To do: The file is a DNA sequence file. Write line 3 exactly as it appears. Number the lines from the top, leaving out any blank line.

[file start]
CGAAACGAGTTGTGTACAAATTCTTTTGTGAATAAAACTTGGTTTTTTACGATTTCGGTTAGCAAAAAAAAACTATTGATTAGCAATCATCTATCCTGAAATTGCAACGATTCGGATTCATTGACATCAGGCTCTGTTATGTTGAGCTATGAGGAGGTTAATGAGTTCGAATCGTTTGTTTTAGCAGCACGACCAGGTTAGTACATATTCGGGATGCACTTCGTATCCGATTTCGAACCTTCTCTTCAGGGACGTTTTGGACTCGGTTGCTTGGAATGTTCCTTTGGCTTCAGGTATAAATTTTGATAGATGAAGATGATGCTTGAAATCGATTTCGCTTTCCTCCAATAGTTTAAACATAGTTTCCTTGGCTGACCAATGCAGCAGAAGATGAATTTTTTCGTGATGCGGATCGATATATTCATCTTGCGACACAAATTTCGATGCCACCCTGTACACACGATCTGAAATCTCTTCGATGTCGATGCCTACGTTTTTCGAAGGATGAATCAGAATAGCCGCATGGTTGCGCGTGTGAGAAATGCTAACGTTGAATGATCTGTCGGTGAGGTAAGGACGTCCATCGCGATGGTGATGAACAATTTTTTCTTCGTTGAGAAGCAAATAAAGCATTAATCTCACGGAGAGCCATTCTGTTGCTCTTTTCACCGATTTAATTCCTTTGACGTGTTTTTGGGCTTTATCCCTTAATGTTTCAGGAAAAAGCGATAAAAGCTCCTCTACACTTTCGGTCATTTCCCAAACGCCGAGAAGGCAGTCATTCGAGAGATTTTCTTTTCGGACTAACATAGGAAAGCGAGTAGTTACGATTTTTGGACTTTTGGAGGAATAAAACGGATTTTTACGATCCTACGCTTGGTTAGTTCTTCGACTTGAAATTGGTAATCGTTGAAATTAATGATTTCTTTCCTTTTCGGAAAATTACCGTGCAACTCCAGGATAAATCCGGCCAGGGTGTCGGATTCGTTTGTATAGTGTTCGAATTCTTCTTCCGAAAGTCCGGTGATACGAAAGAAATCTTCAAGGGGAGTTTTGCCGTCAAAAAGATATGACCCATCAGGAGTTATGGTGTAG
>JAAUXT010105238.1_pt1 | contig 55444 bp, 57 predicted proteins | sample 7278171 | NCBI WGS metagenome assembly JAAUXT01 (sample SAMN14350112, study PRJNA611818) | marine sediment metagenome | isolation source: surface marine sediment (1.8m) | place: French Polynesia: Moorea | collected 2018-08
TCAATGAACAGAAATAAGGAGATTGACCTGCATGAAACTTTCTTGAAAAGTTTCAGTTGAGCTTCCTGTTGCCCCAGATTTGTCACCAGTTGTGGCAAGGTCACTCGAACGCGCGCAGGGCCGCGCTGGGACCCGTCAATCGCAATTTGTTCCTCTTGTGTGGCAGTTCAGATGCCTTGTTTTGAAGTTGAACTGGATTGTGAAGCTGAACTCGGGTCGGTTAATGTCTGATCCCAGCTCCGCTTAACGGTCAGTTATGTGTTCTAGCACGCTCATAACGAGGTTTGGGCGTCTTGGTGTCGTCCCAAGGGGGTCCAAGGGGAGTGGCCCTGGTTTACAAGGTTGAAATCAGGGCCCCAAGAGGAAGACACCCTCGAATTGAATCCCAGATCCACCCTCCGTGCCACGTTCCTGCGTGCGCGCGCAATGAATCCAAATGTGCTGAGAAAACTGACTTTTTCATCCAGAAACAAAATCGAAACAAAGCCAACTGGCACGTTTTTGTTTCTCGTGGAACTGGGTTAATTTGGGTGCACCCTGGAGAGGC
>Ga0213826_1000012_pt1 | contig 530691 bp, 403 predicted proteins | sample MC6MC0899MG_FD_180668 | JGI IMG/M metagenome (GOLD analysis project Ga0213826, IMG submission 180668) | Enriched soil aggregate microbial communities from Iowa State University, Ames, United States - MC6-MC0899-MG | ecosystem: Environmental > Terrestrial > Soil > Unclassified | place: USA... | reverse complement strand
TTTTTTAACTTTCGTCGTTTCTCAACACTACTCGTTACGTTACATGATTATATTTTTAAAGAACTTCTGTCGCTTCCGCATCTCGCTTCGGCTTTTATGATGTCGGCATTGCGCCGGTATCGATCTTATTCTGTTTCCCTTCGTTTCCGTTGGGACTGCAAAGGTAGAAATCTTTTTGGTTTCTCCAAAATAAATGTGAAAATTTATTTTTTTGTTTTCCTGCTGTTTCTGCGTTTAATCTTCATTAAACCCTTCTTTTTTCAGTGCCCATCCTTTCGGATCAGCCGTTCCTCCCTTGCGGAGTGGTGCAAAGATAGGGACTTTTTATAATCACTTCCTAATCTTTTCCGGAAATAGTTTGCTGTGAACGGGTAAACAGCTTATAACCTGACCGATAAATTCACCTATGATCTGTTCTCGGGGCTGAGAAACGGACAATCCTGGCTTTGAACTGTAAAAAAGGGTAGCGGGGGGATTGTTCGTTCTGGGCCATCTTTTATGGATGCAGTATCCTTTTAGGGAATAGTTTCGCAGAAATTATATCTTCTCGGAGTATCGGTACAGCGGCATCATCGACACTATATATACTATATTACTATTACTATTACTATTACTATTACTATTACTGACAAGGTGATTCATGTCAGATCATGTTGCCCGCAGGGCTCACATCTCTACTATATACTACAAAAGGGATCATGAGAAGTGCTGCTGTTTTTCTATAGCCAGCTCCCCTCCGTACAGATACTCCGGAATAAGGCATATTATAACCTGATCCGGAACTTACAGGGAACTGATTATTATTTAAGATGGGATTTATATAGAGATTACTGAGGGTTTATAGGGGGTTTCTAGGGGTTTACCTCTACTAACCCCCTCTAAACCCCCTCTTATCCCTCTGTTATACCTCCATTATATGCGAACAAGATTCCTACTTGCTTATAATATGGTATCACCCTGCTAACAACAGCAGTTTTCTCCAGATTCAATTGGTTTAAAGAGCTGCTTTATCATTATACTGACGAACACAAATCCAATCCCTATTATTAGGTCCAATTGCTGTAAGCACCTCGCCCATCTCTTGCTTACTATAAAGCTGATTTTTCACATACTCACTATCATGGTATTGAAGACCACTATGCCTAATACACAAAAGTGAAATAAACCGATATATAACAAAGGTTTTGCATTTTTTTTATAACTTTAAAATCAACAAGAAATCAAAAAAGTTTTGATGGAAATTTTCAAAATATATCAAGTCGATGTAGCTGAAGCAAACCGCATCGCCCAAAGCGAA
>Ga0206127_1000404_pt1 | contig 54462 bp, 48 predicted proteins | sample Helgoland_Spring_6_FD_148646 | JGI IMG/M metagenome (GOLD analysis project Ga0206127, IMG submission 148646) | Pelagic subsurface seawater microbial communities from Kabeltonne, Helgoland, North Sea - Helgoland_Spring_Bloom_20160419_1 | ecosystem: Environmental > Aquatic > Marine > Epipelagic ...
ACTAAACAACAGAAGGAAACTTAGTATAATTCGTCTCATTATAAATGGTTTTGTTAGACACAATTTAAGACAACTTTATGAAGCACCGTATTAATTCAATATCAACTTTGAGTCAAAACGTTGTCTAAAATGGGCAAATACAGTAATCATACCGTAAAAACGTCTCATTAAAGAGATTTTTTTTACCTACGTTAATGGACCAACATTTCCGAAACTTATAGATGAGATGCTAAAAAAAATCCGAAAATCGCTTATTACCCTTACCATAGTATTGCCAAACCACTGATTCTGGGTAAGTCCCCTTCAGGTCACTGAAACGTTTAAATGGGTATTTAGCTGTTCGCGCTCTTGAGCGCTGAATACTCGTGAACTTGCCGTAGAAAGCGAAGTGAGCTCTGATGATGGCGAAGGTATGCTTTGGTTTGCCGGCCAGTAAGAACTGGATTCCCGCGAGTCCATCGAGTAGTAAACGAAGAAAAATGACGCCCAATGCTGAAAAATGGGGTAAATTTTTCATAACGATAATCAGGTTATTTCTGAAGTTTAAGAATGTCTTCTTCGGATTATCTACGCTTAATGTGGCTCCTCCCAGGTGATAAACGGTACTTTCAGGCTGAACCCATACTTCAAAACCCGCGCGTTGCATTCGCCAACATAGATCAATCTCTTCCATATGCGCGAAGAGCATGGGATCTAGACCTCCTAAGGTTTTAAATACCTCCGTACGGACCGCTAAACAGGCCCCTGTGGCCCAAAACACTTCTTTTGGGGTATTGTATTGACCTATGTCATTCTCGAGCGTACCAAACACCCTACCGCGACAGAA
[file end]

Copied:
TCAATGAACAGAAATAAGGAGATTGACCTGCATGAAACTTTCTTGAAAAGTTTCAGTTGAGCTTCCTGTTGCCCCAGATTTGTCACCAGTTGTGGCAAGGTCACTCGAACGCGCGCAGGGCCGCGCTGGGACCCGTCAATCGCAATTTGTTCCTCTTGTGTGGCAGTTCAGATGCCTTGTTTTGAAGTTGAACTGGATTGTGAAGCTGAACTCGGGTCGGTTAATGTCTGATCCCAGCTCCGCTTAACGGTCAGTTATGTGTTCTAGCACGCTCATAACGAGGTTTGGGCGTCTTGGTGTCGTCCCAAGGGGGTCCAAGGGGAGTGGCCCTGGTTTACAAGGTTGAAATCAGGGCCCCAAGAGGAAGACACCCTCGAATTGAATCCCAGATCCACCCTCCGTGCCACGTTCCTGCGTGCGCGCGCAATGAATCCAAATGTGCTGAGAAAACTGACTTTTTCATCCAGAAACAAAATCGAAACAAAGCCAACTGGCACGTTTTTGTTTCTCGTGGAACTGGGTTAATTTGGGTGCACCCTGGAGAGGC